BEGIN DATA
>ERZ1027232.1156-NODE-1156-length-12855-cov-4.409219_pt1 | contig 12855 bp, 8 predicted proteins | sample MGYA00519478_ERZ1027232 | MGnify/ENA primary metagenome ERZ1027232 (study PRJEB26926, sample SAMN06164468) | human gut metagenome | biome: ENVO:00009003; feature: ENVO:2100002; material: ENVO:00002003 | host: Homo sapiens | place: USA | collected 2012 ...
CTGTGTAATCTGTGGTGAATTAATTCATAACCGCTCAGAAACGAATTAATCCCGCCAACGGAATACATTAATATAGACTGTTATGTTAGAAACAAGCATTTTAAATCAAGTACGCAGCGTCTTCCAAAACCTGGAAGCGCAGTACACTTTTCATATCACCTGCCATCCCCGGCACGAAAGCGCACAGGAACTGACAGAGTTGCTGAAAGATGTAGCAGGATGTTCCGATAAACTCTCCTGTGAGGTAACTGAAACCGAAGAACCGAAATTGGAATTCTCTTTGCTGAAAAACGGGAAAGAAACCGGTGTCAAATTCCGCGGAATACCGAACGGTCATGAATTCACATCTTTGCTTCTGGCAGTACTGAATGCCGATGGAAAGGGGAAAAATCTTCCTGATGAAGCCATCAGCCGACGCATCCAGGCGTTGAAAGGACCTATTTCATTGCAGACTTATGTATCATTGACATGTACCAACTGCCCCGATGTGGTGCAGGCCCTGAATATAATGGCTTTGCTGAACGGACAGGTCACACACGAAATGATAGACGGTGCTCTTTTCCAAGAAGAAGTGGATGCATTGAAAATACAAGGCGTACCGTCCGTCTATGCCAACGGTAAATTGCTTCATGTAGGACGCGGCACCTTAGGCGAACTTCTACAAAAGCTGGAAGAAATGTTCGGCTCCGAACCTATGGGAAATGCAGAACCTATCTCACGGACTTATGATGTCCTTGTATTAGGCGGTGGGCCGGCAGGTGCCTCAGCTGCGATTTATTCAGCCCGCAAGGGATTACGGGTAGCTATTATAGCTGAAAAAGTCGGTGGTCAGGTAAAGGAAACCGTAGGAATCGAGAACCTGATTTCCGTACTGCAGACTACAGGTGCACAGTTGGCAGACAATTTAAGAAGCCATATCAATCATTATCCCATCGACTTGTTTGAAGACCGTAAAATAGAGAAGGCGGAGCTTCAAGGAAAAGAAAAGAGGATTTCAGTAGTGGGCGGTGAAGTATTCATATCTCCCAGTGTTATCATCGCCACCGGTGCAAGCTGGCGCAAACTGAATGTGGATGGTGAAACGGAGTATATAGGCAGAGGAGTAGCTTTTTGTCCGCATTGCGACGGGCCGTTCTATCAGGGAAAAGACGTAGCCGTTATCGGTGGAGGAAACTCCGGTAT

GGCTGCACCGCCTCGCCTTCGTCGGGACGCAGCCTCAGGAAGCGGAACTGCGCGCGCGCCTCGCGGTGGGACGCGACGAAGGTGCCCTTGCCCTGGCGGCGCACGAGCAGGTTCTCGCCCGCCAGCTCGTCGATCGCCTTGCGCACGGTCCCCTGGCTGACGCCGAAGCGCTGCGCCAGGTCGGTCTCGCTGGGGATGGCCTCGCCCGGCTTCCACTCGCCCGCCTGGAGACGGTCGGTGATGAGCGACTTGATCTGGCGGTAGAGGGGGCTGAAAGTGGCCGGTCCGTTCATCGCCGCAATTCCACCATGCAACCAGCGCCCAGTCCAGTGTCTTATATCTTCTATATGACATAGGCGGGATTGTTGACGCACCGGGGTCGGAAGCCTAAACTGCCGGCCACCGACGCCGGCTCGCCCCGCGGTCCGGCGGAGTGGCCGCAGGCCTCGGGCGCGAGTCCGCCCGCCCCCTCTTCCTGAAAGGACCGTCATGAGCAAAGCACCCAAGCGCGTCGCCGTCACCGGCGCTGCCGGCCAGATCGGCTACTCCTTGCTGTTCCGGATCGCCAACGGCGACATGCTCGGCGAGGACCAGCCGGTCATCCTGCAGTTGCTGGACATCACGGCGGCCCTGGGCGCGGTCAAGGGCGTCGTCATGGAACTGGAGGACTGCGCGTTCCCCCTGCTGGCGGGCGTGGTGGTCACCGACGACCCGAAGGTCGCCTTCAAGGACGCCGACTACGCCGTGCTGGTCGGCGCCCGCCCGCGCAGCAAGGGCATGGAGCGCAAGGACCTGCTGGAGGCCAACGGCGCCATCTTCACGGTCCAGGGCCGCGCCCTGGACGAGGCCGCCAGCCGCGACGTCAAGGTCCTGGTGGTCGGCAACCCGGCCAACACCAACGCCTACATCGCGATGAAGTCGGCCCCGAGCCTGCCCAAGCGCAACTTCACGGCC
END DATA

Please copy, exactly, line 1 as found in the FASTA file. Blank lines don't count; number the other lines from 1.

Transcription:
>ERZ1027232.1156-NODE-1156-length-12855-cov-4.409219_pt1 | contig 12855 bp, 8 predicted proteins | sample MGYA00519478_ERZ1027232 | MGnify/ENA primary metagenome ERZ1027232 (study PRJEB26926, sample SAMN06164468) | human gut metagenome | biome: ENVO:00009003; feature: ENVO:2100002; material: ENVO:00002003 | host: Homo sapiens | place: USA | collected 2012 ...